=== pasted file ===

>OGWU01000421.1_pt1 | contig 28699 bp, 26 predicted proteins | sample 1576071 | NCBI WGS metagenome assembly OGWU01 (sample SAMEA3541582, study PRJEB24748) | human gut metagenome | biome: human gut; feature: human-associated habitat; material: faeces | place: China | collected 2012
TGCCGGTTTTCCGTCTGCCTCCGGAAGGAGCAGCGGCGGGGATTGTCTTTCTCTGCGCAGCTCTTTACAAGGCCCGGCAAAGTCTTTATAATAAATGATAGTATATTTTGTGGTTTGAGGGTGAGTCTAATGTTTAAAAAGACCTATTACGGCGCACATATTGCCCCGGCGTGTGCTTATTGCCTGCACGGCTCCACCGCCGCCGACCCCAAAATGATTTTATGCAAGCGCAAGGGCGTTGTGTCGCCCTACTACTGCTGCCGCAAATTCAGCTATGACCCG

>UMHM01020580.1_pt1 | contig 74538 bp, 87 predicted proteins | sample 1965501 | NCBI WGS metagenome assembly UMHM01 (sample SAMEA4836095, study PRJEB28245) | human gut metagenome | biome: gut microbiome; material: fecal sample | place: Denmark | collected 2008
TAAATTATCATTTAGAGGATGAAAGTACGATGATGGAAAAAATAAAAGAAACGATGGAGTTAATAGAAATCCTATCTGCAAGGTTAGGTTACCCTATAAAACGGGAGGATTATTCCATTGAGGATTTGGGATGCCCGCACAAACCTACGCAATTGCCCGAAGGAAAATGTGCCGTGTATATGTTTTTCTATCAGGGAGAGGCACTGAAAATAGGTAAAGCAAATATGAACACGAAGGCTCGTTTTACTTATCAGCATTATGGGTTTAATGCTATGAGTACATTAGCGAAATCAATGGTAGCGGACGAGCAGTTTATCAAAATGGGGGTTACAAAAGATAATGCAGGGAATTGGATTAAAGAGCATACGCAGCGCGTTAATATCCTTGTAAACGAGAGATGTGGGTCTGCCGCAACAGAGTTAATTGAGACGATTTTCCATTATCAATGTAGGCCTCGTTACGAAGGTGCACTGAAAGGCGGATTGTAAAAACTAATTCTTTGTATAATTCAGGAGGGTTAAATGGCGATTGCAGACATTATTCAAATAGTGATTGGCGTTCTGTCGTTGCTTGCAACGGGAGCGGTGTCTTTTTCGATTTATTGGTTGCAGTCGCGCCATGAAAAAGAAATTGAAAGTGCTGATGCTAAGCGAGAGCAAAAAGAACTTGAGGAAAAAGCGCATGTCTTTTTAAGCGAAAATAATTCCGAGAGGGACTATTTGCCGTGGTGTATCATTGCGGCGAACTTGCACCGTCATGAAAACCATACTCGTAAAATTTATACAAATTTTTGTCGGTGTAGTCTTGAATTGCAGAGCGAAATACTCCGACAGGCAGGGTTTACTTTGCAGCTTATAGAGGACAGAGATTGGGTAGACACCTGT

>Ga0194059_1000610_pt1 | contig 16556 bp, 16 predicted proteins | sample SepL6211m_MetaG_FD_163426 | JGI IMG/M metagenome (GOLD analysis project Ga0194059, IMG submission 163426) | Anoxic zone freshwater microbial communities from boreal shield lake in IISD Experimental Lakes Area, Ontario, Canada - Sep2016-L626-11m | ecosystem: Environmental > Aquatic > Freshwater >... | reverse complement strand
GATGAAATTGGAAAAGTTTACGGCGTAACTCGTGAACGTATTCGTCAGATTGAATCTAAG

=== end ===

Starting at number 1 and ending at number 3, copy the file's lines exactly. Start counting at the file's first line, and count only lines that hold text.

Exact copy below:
>OGWU01000421.1_pt1 | contig 28699 bp, 26 predicted proteins | sample 1576071 | NCBI WGS metagenome assembly OGWU01 (sample SAMEA3541582, study PRJEB24748) | human gut metagenome | biome: human gut; feature: human-associated habitat; material: faeces | place: China | collected 2012
TGCCGGTTTTCCGTCTGCCTCCGGAAGGAGCAGCGGCGGGGATTGTCTTTCTCTGCGCAGCTCTTTACAAGGCCCGGCAAAGTCTTTATAATAAATGATAGTATATTTTGTGGTTTGAGGGTGAGTCTAATGTTTAAAAAGACCTATTACGGCGCACATATTGCCCCGGCGTGTGCTTATTGCCTGCACGGCTCCACCGCCGCCGACCCCAAAATGATTTTATGCAAGCGCAAGGGCGTTGTGTCGCCCTACTACTGCTGCCGCAAATTCAGCTATGACCCG

>UMHM01020580.1_pt1 | contig 74538 bp, 87 predicted proteins | sample 1965501 | NCBI WGS metagenome assembly UMHM01 (sample SAMEA4836095, study PRJEB28245) | human gut metagenome | biome: gut microbiome; material: fecal sample | place: Denmark | collected 2008